Nevermore: Tales of Madness from Edgar Allan Poe

This April, Phoenix Theatre Company will be bringing you “Nevermore” Tales of Madness from Edgar Allan Poe. We interviewed the shows Producer Steen about the company and what inspired them to create this Poe based theatrical production.


EAPA: What inspired you to create the show?

STEEN: I have grown up reading Poe. My favorite books as a child were the complete tales of Poe, the Alice in Wonderland series and the plays of shakespeare. Poe has always resonated with me, the sheer beauty of his word play, the way he ads such a descriptive tone to the scene and events, they just lend themselves to adaption for the stage. Poe’s tales have formed the basis of too many works of film, literature and theatre to mention, so why come to him now? I think we found a new way to approach his work – often during the process of adapting Poe, writers either cut his words and focus on the story, then divert the plot to finding threads to pull it all back together, after hacking at him; or they turn the works into long monotonous monologues for one, sometimes working (in the case of Steven Berkoff ), mostly not, producing Pseudo Gothic. We have avoided both and used a Theatre of Cruelty technique called “monologue for many”: I adapted the work with an exciting young writer “Jayden Brett” who is part of my theatre of cruelty workshop group, we started using Artaud’s methods four years ago and it has proven to be a very successful method for us, last year I adapted both of Lewis Carrols Alice books for the 150th anniversary and looking for a new project naturally I fell to Poe, Artaud was a huge fan of Poe as well, he cites the collected works as his favorite reading. Jayden and I started work in January as soon as this show has closed we will look for new works to adapt as we find working together very satisfying. He is an energizing influence on me and my work. The cast has been divided into two camps, the Ravens and Nevermores.

 The Ravens are the wise all seeing blackbirds that see all and know all. In Norse mythology ravens are the messengers of Odin; they repeat the stories of mankind and summon the spirits from the netherworld. Our Ravens take on the role of Nietzsche’s Ego. They guide and inform; they see what is happening behind the veil.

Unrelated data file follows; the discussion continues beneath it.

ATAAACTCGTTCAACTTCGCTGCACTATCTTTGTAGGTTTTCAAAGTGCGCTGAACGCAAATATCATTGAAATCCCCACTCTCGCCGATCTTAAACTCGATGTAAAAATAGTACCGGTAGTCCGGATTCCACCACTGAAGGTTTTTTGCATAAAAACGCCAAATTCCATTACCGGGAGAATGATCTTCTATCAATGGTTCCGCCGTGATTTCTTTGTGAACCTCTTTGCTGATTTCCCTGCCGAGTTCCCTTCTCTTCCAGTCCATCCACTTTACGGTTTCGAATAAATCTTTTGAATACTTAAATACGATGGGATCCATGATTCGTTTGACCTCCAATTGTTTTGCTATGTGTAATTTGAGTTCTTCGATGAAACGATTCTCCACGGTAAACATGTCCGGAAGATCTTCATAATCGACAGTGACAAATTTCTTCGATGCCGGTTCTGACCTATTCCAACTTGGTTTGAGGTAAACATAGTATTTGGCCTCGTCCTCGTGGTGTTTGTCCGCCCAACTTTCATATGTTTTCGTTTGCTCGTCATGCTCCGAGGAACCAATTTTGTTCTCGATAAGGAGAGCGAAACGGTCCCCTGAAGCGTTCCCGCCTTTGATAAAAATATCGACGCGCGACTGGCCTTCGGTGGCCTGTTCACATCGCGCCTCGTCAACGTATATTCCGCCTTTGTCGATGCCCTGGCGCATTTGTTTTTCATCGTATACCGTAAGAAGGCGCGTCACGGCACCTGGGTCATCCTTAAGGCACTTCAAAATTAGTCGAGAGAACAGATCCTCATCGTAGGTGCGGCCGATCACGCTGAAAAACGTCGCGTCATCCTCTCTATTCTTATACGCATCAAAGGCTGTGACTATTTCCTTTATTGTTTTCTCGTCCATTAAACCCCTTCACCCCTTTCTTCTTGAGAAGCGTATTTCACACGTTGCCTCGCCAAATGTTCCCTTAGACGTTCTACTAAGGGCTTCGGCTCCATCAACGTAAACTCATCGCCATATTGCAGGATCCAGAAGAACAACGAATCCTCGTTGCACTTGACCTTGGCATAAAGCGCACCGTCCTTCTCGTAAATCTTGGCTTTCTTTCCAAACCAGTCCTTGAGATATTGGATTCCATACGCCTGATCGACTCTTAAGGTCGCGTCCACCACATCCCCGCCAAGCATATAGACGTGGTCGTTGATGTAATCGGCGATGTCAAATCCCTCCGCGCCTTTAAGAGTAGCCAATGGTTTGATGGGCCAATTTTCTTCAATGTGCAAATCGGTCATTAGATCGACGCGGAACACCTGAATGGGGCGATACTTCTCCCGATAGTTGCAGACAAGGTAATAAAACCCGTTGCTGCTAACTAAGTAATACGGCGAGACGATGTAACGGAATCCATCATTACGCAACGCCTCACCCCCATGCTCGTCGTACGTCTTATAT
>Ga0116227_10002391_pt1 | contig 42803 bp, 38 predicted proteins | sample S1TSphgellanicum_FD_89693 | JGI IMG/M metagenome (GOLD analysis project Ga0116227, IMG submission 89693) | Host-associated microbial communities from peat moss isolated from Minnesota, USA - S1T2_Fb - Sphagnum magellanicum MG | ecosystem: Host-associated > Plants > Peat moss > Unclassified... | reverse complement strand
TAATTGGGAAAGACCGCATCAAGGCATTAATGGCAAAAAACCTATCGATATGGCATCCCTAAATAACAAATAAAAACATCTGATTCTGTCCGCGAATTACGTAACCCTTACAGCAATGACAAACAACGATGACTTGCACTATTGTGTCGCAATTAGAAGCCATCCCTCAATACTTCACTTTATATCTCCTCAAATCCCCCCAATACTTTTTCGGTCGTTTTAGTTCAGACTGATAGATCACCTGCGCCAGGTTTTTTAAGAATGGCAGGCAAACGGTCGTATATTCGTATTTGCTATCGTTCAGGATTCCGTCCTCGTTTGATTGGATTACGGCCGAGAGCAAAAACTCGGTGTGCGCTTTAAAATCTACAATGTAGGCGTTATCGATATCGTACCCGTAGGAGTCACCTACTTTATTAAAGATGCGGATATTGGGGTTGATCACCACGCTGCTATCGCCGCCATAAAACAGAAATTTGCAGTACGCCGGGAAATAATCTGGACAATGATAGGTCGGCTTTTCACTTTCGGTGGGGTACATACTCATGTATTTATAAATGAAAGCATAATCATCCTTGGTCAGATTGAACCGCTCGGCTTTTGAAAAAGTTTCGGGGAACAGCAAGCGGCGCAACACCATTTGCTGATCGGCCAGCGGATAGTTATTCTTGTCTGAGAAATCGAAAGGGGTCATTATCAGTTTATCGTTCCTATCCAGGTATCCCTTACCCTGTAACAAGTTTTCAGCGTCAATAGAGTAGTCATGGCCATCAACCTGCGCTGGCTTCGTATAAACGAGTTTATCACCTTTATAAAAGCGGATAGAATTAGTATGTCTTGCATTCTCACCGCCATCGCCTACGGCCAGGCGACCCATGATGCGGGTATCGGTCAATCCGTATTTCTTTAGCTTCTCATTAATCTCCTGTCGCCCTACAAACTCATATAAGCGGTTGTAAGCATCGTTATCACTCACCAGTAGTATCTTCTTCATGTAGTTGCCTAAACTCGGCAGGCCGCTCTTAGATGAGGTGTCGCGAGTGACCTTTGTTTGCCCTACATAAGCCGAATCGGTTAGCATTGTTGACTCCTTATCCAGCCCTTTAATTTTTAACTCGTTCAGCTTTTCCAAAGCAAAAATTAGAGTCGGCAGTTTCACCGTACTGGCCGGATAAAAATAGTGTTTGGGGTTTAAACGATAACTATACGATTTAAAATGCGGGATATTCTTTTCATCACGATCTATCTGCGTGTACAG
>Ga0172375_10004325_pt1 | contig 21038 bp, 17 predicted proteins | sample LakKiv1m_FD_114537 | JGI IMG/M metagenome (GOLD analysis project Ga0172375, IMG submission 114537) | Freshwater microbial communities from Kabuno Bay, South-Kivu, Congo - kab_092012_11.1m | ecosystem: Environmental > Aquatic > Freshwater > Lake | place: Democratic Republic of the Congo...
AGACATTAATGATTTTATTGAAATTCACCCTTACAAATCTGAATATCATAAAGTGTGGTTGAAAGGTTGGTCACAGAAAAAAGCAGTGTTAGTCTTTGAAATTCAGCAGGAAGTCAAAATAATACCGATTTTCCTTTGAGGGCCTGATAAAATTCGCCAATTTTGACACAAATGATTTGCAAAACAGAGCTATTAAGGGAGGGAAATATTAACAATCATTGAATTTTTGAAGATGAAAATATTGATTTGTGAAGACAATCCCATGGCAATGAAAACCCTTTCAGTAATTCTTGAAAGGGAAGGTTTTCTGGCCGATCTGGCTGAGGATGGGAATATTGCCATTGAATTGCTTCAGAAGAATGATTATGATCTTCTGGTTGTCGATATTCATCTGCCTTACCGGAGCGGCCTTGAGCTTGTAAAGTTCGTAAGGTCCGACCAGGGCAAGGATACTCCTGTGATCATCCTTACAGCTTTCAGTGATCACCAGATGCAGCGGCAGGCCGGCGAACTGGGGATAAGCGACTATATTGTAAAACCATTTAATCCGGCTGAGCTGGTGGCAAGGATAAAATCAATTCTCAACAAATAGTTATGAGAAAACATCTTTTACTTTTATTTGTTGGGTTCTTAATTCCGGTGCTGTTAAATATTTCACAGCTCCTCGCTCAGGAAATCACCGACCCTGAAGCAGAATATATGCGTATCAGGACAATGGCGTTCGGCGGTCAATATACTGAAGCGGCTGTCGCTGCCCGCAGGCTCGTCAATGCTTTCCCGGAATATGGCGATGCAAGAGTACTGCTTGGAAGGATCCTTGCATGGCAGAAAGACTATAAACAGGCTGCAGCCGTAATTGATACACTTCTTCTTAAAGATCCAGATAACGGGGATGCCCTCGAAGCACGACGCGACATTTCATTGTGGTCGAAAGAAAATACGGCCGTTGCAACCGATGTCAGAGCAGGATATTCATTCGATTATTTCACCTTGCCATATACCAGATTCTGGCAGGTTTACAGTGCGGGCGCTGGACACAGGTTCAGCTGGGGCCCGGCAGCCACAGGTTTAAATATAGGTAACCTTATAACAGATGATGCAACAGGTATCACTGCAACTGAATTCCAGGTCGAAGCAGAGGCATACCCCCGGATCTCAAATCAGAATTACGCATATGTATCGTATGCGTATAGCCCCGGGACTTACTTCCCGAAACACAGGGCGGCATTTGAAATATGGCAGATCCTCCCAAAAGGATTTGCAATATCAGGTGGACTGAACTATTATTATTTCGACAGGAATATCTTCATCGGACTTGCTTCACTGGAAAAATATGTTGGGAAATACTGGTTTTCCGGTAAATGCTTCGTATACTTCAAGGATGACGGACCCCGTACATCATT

Nevermores are like the “ID”: they move forward looking for satisfaction. They are at the mercy of their whims but are guided by the “Ego” Ravens. They embark on their journey of obsession and indulgence not caring for the path they take or the dangers that lay on it.

EAPA: Which works by Poe resonate most with you?

STEEN: The Raven, Tell Tale Heart, The Fall of the House of Usher, the Cask of Amontillardo, Morella and Masque of the Red Death. The way we interpreted the works are as follows:

 In “Raven”, a man is haunted by his lost love. He cannot or will not let her go, until a raven comes to him and he attaches his grief to the black bird. The raven may or may not be sent from his love as a messenger it maters not, the man has used it to represent his obsession.

In “Telltale Heart”, a man kills his master for no reason. The obsession he has is with the mans malformed eye, he cannot let the obsession go until it drives him to a hideous crime. His own guilt drives him to undo himself. We have made this work as if the whole story happens in the murderers mind between the heartbeats of breaking down and pulling up the board to reveal the heart to his accusers.

In “The Fall of the House of Usher”, a family is driven to the grave by the house they inhabit. The house and the name are so intertwined one cannot end without the other, but is it the house or in a hypochondriac’s mind? It is stated in the story usher feels the house is alive, we latched onto this and the house is played by the whole cast, they hate Usher and will he and his sister to die, as the last of the ushers passes the house collapses back to the earth is wants to join.